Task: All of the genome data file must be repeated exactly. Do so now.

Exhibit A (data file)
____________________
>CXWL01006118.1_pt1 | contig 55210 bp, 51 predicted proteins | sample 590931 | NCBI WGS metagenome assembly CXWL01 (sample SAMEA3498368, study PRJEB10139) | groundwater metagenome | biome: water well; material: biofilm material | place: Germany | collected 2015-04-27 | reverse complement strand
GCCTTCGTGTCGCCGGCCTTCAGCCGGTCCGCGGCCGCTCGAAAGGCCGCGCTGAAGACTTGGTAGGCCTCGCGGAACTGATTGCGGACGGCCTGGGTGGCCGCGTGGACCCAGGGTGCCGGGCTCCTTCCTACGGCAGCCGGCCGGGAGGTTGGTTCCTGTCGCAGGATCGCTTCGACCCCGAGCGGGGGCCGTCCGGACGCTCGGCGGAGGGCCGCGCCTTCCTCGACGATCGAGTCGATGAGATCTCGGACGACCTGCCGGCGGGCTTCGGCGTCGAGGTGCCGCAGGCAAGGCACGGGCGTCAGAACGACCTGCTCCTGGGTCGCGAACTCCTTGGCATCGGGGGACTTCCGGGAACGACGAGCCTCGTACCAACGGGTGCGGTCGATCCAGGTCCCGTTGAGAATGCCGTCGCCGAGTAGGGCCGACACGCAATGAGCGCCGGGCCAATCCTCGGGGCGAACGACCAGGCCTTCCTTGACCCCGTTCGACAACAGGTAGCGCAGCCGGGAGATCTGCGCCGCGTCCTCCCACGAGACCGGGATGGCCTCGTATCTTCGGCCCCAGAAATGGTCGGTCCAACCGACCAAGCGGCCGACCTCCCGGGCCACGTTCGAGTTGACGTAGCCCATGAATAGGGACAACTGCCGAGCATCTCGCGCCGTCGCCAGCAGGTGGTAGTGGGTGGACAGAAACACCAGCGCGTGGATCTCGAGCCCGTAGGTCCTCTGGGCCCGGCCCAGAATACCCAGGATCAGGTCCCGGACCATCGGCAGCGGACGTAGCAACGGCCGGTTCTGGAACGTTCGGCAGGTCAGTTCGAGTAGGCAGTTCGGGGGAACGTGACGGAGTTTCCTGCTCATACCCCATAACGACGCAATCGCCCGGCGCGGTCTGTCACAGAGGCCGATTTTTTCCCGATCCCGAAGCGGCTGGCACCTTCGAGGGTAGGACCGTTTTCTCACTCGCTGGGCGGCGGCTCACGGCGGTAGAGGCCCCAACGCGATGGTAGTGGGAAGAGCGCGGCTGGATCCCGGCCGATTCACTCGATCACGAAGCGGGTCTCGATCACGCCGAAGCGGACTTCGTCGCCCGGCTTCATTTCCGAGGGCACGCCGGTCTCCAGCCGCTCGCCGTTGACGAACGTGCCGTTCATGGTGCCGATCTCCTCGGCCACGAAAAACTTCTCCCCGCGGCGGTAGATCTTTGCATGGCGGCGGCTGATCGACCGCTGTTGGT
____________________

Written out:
>CXWL01006118.1_pt1 | contig 55210 bp, 51 predicted proteins | sample 590931 | NCBI WGS metagenome assembly CXWL01 (sample SAMEA3498368, study PRJEB10139) | groundwater metagenome | biome: water well; material: biofilm material | place: Germany | collected 2015-04-27 | reverse complement strand
GCCTTCGTGTCGCCGGCCTTCAGCCGGTCCGCGGCCGCTCGAAAGGCCGCGCTGAAGACTTGGTAGGCCTCGCGGAACTGATTGCGGACGGCCTGGGTGGCCGCGTGGACCCAGGGTGCCGGGCTCCTTCCTACGGCAGCCGGCCGGGAGGTTGGTTCCTGTCGCAGGATCGCTTCGACCCCGAGCGGGGGCCGTCCGGACGCTCGGCGGAGGGCCGCGCCTTCCTCGACGATCGAGTCGATGAGATCTCGGACGACCTGCCGGCGGGCTTCGGCGTCGAGGTGCCGCAGGCAAGGCACGGGCGTCAGAACGACCTGCTCCTGGGTCGCGAACTCCTTGGCATCGGGGGACTTCCGGGAACGACGAGCCTCGTACCAACGGGTGCGGTCGATCCAGGTCCCGTTGAGAATGCCGTCGCCGAGTAGGGCCGACACGCAATGAGCGCCGGGCCAATCCTCGGGGCGAACGACCAGGCCTTCCTTGACCCCGTTCGACAACAGGTAGCGCAGCCGGGAGATCTGCGCCGCGTCCTCCCACGAGACCGGGATGGCCTCGTATCTTCGGCCCCAGAAATGGTCGGTCCAACCGACCAAGCGGCCGACCTCCCGGGCCACGTTCGAGTTGACGTAGCCCATGAATAGGGACAACTGCCGAGCATCTCGCGCCGTCGCCAGCAGGTGGTAGTGGGTGGACAGAAACACCAGCGCGTGGATCTCGAGCCCGTAGGTCCTCTGGGCCCGGCCCAGAATACCCAGGATCAGGTCCCGGACCATCGGCAGCGGACGTAGCAACGGCCGGTTCTGGAACGTTCGGCAGGTCAGTTCGAGTAGGCAGTTCGGGGGAACGTGACGGAGTTTCCTGCTCATACCCCATAACGACGCAATCGCCCGGCGCGGTCTGTCACAGAGGCCGATTTTTTCCCGATCCCGAAGCGGCTGGCACCTTCGAGGGTAGGACCGTTTTCTCACTCGCTGGGCGGCGGCTCACGGCGGTAGAGGCCCCAACGCGATGGTAGTGGGAAGAGCGCGGCTGGATCCCGGCCGATTCACTCGATCACGAAGCGGGTCTCGATCACGCCGAAGCGGACTTCGTCGCCCGGCTTCATTTCCGAGGGCACGCCGGTCTCCAGCCGCTCGCCGTTGACGAACGTGCCGTTCATGGTGCCGATCTCCTCGGCCACGAAAAACTTCTCCCCGCGGCGGTAGATCTTTGCATGGCGGCGGCTGATCGACCGCTGTTGGT